In the given Figure 5 , we have shown the comparison of exact x t , y t and approximate x t , y t in subplot (a) and (b) respectively.

Figure 5.

Comparison of exact and approximate solution of Example 4.3 for different scale level M.

As expected, the method provides a very good approximation to the solution of the problem. At first, we approximate the solutions of the problem at α = 2 because the exact solution at α = 2 is known. We observe that at very small scale levels, the method provides a very good approximation to the solution. We approximate the absolute error by the formula

X error = x exact x approx .

and

Y error = y exact y approx .

We approximate the absolute error at different scale level of M, and observe that the absolute error is much less than 10 10 at scale level M = 7 , see Figure 6 . We also approximate the solution at some fractional value of α and observe that as α 2 the approximate solution approaches the exact solution, which guarantees the accuracy of the solution at fractional value of α . Figure 6 shows this phenomenon. In Figure 6 , the subplot (a) represents the absolute error of x t and subplot (b) represents the absolute error of y t .

Figure 6.

Absolute error in approximate solutions at different scale level M = 3:7 for Example 4.3.

Example 4.4. Consider the following coupled system

D 1.8 x t x t + 3 y t = f t D 1.8 y t + 4 x t 2 y t = g t , E56

subject to the boundary conditions

x 0 = 1 , x 1 = 1 and y 0 = 1 , y 1 = 1 .

Solution: The exact solution for α = β = 2 is

x t = t 5 t 4 1 , and y t = t 4 t 3 2 . E57

The source terms are given by

f t = 445907303348948125 t 3.2 25 t 21 3026418949592973312 + t 3 4 t 4 + 3 t 5 2 , g t = 89181460669789625 t 2.5 5 t 4 14411518807585872 4 t 3 + 6 t 4 2 t 5 2 .

Approximating the solution with the proposed method, we observe that our scheme gives high accuracy of approximate solution. In Figure 7 , we plot the exact solutions together with the approximate solutions in Figure 7(a) and (b) for x t and y t , respectively. We see from the subplots (a) and (b) that our approximations have close agreement to that of exact solutions. This accuracy may be made better by increasing scale level. Further, one can observe that absolute error is below 10 10 in Figure 8 , which indicates better accuracy of our proposed method for such types of practical problems of applied sciences.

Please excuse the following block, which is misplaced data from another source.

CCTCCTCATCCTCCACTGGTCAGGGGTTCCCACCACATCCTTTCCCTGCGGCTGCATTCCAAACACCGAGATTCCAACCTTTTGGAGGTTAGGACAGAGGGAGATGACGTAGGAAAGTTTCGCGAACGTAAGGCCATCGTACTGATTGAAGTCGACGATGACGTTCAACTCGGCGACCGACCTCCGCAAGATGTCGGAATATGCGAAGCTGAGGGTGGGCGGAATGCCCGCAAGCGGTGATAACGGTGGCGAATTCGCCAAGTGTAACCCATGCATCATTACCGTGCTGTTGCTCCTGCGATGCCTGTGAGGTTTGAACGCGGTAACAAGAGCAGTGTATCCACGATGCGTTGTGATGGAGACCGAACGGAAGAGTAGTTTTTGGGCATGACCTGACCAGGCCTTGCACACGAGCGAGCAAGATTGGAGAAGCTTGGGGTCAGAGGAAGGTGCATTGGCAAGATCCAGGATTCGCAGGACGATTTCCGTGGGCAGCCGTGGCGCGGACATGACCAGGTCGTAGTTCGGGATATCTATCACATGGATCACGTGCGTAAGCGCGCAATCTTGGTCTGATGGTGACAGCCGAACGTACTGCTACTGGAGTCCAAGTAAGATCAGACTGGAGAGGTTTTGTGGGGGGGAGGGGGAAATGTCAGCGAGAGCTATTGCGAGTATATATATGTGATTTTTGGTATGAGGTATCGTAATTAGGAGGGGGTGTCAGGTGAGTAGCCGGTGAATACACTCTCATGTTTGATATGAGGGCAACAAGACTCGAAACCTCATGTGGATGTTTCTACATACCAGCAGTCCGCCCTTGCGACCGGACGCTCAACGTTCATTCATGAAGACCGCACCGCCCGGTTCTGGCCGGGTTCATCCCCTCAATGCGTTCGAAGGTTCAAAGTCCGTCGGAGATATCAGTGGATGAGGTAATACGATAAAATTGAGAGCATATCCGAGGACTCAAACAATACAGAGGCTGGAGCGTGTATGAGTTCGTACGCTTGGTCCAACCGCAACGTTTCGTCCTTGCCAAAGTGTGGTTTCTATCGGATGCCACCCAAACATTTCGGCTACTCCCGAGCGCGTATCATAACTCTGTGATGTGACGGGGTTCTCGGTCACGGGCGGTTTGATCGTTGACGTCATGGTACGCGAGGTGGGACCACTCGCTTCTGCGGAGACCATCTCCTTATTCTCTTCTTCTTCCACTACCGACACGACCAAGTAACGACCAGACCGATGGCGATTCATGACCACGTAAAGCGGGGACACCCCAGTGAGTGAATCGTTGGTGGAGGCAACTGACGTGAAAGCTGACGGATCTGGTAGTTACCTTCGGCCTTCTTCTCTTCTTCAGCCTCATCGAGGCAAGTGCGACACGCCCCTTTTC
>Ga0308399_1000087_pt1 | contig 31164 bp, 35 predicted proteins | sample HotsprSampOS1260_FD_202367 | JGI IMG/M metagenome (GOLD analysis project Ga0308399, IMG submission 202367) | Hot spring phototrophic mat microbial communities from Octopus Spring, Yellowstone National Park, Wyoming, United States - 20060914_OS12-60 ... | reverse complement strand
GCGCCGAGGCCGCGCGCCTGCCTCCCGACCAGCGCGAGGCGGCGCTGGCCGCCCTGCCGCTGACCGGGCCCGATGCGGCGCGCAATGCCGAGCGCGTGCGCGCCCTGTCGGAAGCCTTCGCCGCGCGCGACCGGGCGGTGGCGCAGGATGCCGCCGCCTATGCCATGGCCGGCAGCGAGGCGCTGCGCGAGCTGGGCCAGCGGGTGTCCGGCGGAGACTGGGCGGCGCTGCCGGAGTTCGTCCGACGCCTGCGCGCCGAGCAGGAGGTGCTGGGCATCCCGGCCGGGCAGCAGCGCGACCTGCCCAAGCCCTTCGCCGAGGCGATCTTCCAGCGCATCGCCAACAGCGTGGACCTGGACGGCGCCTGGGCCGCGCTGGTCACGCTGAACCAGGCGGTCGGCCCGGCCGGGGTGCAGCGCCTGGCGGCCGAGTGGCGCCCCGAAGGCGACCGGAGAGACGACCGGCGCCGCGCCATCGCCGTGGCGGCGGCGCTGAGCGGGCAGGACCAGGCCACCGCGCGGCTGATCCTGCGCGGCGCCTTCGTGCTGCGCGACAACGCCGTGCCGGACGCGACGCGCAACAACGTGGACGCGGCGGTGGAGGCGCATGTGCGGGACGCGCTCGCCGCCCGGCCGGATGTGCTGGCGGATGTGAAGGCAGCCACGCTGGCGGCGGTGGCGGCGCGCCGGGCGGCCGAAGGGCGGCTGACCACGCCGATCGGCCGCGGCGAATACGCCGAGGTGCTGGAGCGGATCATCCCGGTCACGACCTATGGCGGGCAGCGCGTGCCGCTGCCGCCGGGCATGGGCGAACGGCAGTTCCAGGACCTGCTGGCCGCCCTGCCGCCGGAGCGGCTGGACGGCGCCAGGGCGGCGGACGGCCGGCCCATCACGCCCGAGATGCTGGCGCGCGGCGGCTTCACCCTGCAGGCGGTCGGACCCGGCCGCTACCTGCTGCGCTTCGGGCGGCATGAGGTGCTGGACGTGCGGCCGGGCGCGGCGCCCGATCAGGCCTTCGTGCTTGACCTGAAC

Figure 7.

Comparison of exact and approximate solution at scale level M = 3, 7 for Example 4.4.

Figure 8.

Absolute error for different scale level M = 3:7 for Example 4.4.

In Figure 8 , the subplot (a) represents absolute error for x t while subplot (b) represents the same quantity for y t . From the subplots, we see that maximum absolute error for our proposed method for the given problem (4.4) is below 10 10 . This is very small and justifies the efficiency of our constructed method.

Example 4.5. Consider the boundary value problem

D α x t + ωπ 2 D ν x t + x t = ωπ sin ωπt + ωπ x 0 = 0 , x 1 = 2 . E58

Taking α = 2 , ν = 1 and ω = 1,3,5 , , the exact solution is given by

x t = cos ωπt 1 .

We plot the comparison between exact and approximate solutions to the given example at M = 10 and corresponding to ω = 3.5 , α = 2 , β = 1 . Further, we approximate the solution through Legendre wavelet method (LWM) [47], Jacobi polynomial method (JM) and Bernstein polynomials method (BM), as shown in Figure 9 .

Figure 9.

(a) Comparison of exact and approximate solution at scale level M = 10 , ω = 3.5 , α = 2 , ν = 1 for Example 4.5. (b) Absolute error at M = 10 .

From Table 1 , we see that Bernstein polynomials also provide excellent solutions to fractional differential equations [48].

ω M α ν x app x ex at BM x app x ex at WM x app x ex at JM
0.5 10 2 1 7.000 3 2.966 1 1.500 2
1.5 15 1.6 0.9 6.091 3 4.918 2 1.623 1
2.0 20 1.8 0.8 1.237 3 2.108 2 2.723 2
3.5 25 1.9 0.7 1.008 3 5.795 2 1.813 3

Table 1.

Comparison of solution between Legendre wavelet method (LWM) [47], Jacobi polynomial method (JM) and Bernstein polynomials method (BM) for Example 4.5.

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5. Conclusion and future work

The above analysis and discussion take us to the conclusion that the new method is very efficient for the solution of boundary value problems as well as initial value problems including coupled systems of fractional differential equations. One can easily extend the method for obtaining the solution of such types of problems with other kinds of boundary and initial conditions. Bernstein polynomials also give best approximate solutions to fractional order differential equations like Legendre wavelet method (LWM), approximation by Jacobi polynomial method (JPM), etc. The new operational matrices obtained in this method can easily be extended to two-dimensional and higher dimensional cases, which will help in the solution of fractional order partial differential equations. Also, we compare our result to that of approximate methods for different scale levels. We observed that the proposed method is also an accurate technique to handle numerical solutions.

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Acknowledgments

This research work has been supported by Higher Education Department (HED) of Khyber Pakhtankhwa Government under grant No: HEREF-46 and Higher Education Commission of Pakistan under grant No: 10039.

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Written By

Kamal Shah, Thabet Abdeljawad, Hammad Khalil and Rahmat Ali Khan

Submitted: April 26th, 2019 Reviewed: October 28th, 2019 Published: January 27th, 2020